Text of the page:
Press Release

Kent Recycling: another PLF victory at the Supreme Court

WASHINGTON, DC;  June 6, 2016:  Following up its ruling last week for Pacific Legal Foundation in U.S. Army Corps of Engineers v. Hawkes Co., the Supreme Court today gave PLF another victory, in a second high-profile wetlands-regulation case, Kent Recycling Services v. U.S. Army Corps of Engineers.

PLF represents — free of charge — Kent Recycling Services, which seeks to establish a solid waste landfill in Assumption Parish, Louisiana.  The U.S. Army Corps of Engineers stymied the company’s plan when the Corps issued its “jurisdictional determination” that the land in dispute includes wetlands covered by the federal Clean Water Act (CWA).

The issue in Kent Recycling is the same as in PLF’s Hawkes case:  whether landowners may appeal directly to the courts if their property is declared “wetlands” subject to federal control.  In Kent Recycling, the Fifth U.S. Circuit Court of Appeals ruled that landowners do not have such a right of appeal.  But last week, in Hawkes, the Supreme Court held otherwise:  setting precedent, the court unanimously ruled that wetlands “jurisdictional determinations” are indeed subject to immediate judicial review.

Today, the Supreme Court ordered the Fifth Circuit to fall in line.  It granted PLF’s petition in Kent Recycling, and sent the case back to the Fifth Circuit to reconsider its decision in light of the Hawkes outcome.  This victory marks PLF’s ninth straight direct-representation victory at the Supreme Court in litigation for liberty and limited government — an unsurpassed record among organizations with a broad-based pro-freedom mission.

“Today’s announcement marks another great victory for property rights,” said Mark Miller, managing attorney with PLF’s Atlantic Center in Florida.  “It reaffirms that property owners across the country can hold overzealous federal bureaucrats immediately accountable in court for erroneous assertions of control over wetlands. This levels the playing field for landowners who have been at the mercy of an overreaching federal government for far too long.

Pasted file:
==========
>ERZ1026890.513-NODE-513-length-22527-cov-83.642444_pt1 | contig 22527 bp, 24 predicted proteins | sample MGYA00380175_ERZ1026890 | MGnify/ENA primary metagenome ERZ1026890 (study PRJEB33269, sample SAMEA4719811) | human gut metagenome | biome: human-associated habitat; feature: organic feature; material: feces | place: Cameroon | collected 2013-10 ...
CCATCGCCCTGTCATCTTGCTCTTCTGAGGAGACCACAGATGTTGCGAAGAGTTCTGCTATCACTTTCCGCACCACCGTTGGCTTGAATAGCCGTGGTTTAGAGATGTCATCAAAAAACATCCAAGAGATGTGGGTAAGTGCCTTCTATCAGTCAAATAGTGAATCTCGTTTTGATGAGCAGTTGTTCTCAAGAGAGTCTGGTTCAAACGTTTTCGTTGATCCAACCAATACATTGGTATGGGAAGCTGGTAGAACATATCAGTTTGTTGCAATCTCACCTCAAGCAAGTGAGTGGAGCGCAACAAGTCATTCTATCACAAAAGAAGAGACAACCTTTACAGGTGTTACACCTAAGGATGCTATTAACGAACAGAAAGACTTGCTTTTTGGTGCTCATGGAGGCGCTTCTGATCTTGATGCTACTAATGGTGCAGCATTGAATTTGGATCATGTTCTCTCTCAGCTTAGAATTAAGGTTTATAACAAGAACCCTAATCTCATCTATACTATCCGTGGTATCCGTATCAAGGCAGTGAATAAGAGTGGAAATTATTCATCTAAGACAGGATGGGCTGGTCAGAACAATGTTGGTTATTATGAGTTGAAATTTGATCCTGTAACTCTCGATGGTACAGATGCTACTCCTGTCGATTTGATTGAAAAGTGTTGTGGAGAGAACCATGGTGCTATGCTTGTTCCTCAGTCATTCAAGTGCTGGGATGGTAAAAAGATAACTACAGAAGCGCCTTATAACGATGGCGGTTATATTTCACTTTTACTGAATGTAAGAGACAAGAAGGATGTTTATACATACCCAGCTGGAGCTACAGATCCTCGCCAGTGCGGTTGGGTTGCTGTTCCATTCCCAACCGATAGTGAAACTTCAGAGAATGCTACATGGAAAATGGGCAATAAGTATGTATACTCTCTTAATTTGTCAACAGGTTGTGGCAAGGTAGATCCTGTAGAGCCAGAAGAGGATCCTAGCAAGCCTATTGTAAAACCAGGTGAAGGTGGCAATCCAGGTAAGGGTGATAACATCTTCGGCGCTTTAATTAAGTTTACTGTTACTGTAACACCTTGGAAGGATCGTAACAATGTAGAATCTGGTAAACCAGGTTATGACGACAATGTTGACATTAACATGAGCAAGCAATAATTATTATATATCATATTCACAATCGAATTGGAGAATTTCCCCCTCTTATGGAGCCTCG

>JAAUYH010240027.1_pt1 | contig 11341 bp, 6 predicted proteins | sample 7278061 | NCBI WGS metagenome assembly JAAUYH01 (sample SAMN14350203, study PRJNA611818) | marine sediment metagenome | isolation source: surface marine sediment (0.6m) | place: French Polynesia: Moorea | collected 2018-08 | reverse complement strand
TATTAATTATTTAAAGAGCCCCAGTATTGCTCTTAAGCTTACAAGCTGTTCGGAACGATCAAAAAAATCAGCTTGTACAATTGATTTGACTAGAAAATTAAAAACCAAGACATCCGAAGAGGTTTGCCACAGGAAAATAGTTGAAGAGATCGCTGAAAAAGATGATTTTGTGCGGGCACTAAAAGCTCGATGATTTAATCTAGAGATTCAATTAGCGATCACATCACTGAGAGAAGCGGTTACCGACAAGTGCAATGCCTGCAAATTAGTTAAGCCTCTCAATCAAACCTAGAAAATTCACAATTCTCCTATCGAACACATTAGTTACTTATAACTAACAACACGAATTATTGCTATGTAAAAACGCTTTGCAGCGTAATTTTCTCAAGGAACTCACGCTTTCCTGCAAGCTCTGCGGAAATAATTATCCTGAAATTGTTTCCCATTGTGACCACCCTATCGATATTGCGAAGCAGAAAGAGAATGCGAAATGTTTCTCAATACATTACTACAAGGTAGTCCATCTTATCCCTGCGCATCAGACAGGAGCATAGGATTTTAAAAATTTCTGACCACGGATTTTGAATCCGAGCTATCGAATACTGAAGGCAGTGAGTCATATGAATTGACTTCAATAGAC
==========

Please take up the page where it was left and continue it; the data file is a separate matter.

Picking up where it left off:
“The procedural saga of Kent Recycling is interesting and rare — and underscores PLF’s doggedness and determination in fighting for the rights of landowners nationwide,” Miller added.  “The Supreme Court initially declined PLF’s petition for writ of certiorari in Kent Recycling.  However, we asked the High Court to reconsider after the Eighth U.S. Circuit Court of Appeals, in Hawkes, came down with a ruling that conflicted with the Fifth Circuit’s decision.  Now that the Supreme Court has agreed with the Eighth Circuit — affirming landowners’ right to their day in court — the justices have granted PLF’s petition for rehearing in Kent Recycling, granted certiorari and vacated the Fifth Circuit’s earlier opinion, all without even holding oral argument.  Now the case returns to the Fifth Circuit to be re-decided, the correct way.”

About Pacific Legal Foundation
Donor-supported Pacific Legal Foundation is the leading legal watchdog organization that litigates for limited government, property rights, free enterprise, and a balanced approach to environmental regulations, in courts across the country.  PLF represents all clients free of charge.

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M. Reed Hopper

Senior Attorney

Reed Hopper was a Senior Attorney in PLF’s Environmental Law Practice Group. He oversaw the Foundation’s Endangered Species Act Program that is designed to ensure that species protections are balanced … ›

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Kent Recycling U.S. Supreme Court Victory Reaction

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By Mark Miller

PLF wins another case at the Supreme Court!

Our loyal readers may recall that we asked the Supreme Court of the United States to review the Fifth Circuit‘s decision in Kent Recycling Services v US Army Corps of Engineers nearly two years ago Although the Court initially denied our petition for writ of certiorari early last year, our Eighth Circuit Court of Appeals win in the US Army Corps of Engineers v Hawkes Co case—which occurred within days of the Supreme Court cert denial—allowed us to ask the High Court to reconsider its decision in light of the new circuit split

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